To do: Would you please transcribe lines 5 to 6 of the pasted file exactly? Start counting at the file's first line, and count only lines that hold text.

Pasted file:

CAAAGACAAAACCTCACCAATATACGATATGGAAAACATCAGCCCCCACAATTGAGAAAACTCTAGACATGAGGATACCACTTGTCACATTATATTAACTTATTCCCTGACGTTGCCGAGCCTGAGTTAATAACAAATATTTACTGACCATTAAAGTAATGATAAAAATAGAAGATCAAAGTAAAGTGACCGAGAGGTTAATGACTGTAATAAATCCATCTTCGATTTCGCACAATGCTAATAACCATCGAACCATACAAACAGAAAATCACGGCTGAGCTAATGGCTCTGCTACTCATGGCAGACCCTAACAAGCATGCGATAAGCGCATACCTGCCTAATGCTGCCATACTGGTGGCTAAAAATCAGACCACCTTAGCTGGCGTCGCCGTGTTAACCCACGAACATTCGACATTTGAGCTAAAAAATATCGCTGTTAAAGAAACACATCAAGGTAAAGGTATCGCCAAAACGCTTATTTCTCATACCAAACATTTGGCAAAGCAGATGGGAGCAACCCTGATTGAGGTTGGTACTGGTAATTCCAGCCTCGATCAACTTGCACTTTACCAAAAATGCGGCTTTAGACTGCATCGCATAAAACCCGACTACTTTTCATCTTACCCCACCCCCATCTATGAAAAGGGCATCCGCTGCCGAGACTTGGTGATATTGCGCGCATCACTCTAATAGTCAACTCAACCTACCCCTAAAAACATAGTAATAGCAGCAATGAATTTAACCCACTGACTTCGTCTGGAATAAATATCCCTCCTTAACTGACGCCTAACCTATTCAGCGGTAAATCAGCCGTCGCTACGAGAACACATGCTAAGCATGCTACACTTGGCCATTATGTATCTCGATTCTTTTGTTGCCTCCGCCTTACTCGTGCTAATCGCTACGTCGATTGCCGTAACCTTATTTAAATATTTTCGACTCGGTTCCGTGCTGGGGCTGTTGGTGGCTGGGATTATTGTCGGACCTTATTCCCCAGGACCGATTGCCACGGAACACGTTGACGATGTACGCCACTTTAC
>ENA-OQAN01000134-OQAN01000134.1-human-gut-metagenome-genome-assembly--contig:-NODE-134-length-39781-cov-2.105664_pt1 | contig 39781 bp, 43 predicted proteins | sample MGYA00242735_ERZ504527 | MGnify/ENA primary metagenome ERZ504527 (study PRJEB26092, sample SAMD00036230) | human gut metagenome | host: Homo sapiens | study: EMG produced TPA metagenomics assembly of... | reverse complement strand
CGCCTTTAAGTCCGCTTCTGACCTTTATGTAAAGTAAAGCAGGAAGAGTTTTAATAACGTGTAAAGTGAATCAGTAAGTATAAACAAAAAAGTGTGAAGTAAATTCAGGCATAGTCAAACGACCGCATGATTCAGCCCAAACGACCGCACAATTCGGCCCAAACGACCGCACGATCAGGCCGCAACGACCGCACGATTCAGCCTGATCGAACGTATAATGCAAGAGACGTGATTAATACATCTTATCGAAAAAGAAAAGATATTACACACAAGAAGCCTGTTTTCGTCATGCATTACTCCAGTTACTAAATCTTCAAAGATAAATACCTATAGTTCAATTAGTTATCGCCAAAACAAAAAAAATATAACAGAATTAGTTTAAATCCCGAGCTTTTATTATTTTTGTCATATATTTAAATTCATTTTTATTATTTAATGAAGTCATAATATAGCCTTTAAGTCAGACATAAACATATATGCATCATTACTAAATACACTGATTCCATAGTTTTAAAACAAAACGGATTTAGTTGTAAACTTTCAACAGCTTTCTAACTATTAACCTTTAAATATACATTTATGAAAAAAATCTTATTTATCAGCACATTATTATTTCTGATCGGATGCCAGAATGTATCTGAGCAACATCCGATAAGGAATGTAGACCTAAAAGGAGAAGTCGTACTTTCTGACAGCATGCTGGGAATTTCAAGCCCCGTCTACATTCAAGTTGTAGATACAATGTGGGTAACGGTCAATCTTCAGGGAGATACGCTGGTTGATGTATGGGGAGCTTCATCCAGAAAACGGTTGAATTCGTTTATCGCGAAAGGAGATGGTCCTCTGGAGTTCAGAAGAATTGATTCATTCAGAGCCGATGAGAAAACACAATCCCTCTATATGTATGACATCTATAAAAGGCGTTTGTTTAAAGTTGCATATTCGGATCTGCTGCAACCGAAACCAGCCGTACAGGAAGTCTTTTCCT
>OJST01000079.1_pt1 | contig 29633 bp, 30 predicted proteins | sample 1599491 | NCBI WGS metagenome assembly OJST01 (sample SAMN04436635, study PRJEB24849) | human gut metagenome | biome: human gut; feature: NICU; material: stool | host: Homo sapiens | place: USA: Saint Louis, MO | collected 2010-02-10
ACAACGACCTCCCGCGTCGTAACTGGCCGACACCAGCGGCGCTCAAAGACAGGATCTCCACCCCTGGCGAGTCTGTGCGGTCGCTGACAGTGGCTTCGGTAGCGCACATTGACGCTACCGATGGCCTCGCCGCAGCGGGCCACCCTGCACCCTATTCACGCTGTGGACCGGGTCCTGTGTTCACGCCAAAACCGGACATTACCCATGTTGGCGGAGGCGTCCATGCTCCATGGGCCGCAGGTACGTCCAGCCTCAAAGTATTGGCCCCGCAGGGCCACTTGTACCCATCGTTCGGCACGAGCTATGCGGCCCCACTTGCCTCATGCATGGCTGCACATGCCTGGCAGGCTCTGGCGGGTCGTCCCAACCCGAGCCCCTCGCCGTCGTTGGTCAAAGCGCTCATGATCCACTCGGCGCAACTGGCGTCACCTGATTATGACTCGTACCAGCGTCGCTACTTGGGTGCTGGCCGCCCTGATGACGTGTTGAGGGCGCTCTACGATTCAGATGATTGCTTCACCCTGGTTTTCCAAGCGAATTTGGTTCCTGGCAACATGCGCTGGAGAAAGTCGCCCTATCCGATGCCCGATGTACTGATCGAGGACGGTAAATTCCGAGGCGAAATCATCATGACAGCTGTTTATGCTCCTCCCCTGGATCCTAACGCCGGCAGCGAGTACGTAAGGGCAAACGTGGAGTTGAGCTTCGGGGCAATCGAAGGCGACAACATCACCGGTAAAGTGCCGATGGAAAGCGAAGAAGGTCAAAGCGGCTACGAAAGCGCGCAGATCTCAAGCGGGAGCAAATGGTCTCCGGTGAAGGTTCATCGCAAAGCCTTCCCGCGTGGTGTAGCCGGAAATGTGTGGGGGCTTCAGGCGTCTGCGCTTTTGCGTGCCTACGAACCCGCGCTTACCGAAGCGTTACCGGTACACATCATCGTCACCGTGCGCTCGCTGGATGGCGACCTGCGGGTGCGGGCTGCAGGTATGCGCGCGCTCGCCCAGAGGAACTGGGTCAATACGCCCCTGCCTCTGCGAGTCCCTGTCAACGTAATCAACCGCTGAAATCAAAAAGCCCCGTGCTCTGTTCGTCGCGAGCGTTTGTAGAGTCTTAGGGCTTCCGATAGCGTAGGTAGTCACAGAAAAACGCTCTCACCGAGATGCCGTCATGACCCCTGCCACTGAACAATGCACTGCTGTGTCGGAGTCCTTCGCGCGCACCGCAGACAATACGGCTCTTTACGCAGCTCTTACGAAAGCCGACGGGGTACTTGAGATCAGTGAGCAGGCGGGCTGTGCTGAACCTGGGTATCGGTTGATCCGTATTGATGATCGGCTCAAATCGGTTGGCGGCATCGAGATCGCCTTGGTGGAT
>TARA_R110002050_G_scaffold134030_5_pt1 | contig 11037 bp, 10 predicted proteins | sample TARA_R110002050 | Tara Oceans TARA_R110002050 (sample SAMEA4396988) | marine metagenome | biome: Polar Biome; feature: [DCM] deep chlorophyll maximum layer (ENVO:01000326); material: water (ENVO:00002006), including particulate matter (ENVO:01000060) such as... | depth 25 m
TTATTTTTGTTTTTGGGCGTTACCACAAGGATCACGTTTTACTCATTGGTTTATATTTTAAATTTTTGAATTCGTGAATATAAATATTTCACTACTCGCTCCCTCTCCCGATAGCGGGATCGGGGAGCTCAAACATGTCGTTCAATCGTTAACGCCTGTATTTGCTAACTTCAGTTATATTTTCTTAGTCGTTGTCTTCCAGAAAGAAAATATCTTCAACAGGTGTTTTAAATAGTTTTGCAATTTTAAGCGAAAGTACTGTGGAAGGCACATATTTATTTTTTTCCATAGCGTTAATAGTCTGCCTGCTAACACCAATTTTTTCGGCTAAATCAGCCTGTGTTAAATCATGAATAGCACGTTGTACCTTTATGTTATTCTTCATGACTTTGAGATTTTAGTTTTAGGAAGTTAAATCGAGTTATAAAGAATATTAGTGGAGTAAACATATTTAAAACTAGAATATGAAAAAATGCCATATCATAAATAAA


ACAACGACCTCCCGCGTCGTAACTGGCCGACACCAGCGGCGCTCAAAGACAGGATCTCCACCCCTGGCGAGTCTGTGCGGTCGCTGACAGTGGCTTCGGTAGCGCACATTGACGCTACCGATGGCCTCGCCGCAGCGGGCCACCCTGCACCCTATTCACGCTGTGGACCGGGTCCTGTGTTCACGCCAAAACCGGACATTACCCATGTTGGCGGAGGCGTCCATGCTCCATGGGCCGCAGGTACGTCCAGCCTCAAAGTATTGGCCCCGCAGGGCCACTTGTACCCATCGTTCGGCACGAGCTATGCGGCCCCACTTGCCTCATGCATGGCTGCACATGCCTGGCAGGCTCTGGCGGGTCGTCCCAACCCGAGCCCCTCGCCGTCGTTGGTCAAAGCGCTCATGATCCACTCGGCGCAACTGGCGTCACCTGATTATGACTCGTACCAGCGTCGCTACTTGGGTGCTGGCCGCCCTGATGACGTGTTGAGGGCGCTCTACGATTCAGATGATTGCTTCACCCTGGTTTTCCAAGCGAATTTGGTTCCTGGCAACATGCGCTGGAGAAAGTCGCCCTATCCGATGCCCGATGTACTGATCGAGGACGGTAAATTCCGAGGCGAAATCATCATGACAGCTGTTTATGCTCCTCCCCTGGATCCTAACGCCGGCAGCGAGTACGTAAGGGCAAACGTGGAGTTGAGCTTCGGGGCAATCGAAGGCGACAACATCACCGGTAAAGTGCCGATGGAAAGCGAAGAAGGTCAAAGCGGCTACGAAAGCGCGCAGATCTCAAGCGGGAGCAAATGGTCTCCGGTGAAGGTTCATCGCAAAGCCTTCCCGCGTGGTGTAGCCGGAAATGTGTGGGGGCTTCAGGCGTCTGCGCTTTTGCGTGCCTACGAACCCGCGCTTACCGAAGCGTTACCGGTACACATCATCGTCACCGTGCGCTCGCTGGATGGCGACCTGCGGGTGCGGGCTGCAGGTATGCGCGCGCTCGCCCAGAGGAACTGGGTCAATACGCCCCTGCCTCTGCGAGTCCCTGTCAACGTAATCAACCGCTGAAATCAAAAAGCCCCGTGCTCTGTTCGTCGCGAGCGTTTGTAGAGTCTTAGGGCTTCCGATAGCGTAGGTAGTCACAGAAAAACGCTCTCACCGAGATGCCGTCATGACCCCTGCCACTGAACAATGCACTGCTGTGTCGGAGTCCTTCGCGCGCACCGCAGACAATACGGCTCTTTACGCAGCTCTTACGAAAGCCGACGGGGTACTTGAGATCAGTGAGCAGGCGGGCTGTGCTGAACCTGGGTATCGGTTGATCCGTATTGATGATCGGCTCAAATCGGTTGGCGGCATCGAGATCGCCTTGGTGGAT
>TARA_R110002050_G_scaffold134030_5_pt1 | contig 11037 bp, 10 predicted proteins | sample TARA_R110002050 | Tara Oceans TARA_R110002050 (sample SAMEA4396988) | marine metagenome | biome: Polar Biome; feature: [DCM] deep chlorophyll maximum layer (ENVO:01000326); material: water (ENVO:00002006), including particulate matter (ENVO:01000060) such as... | depth 25 m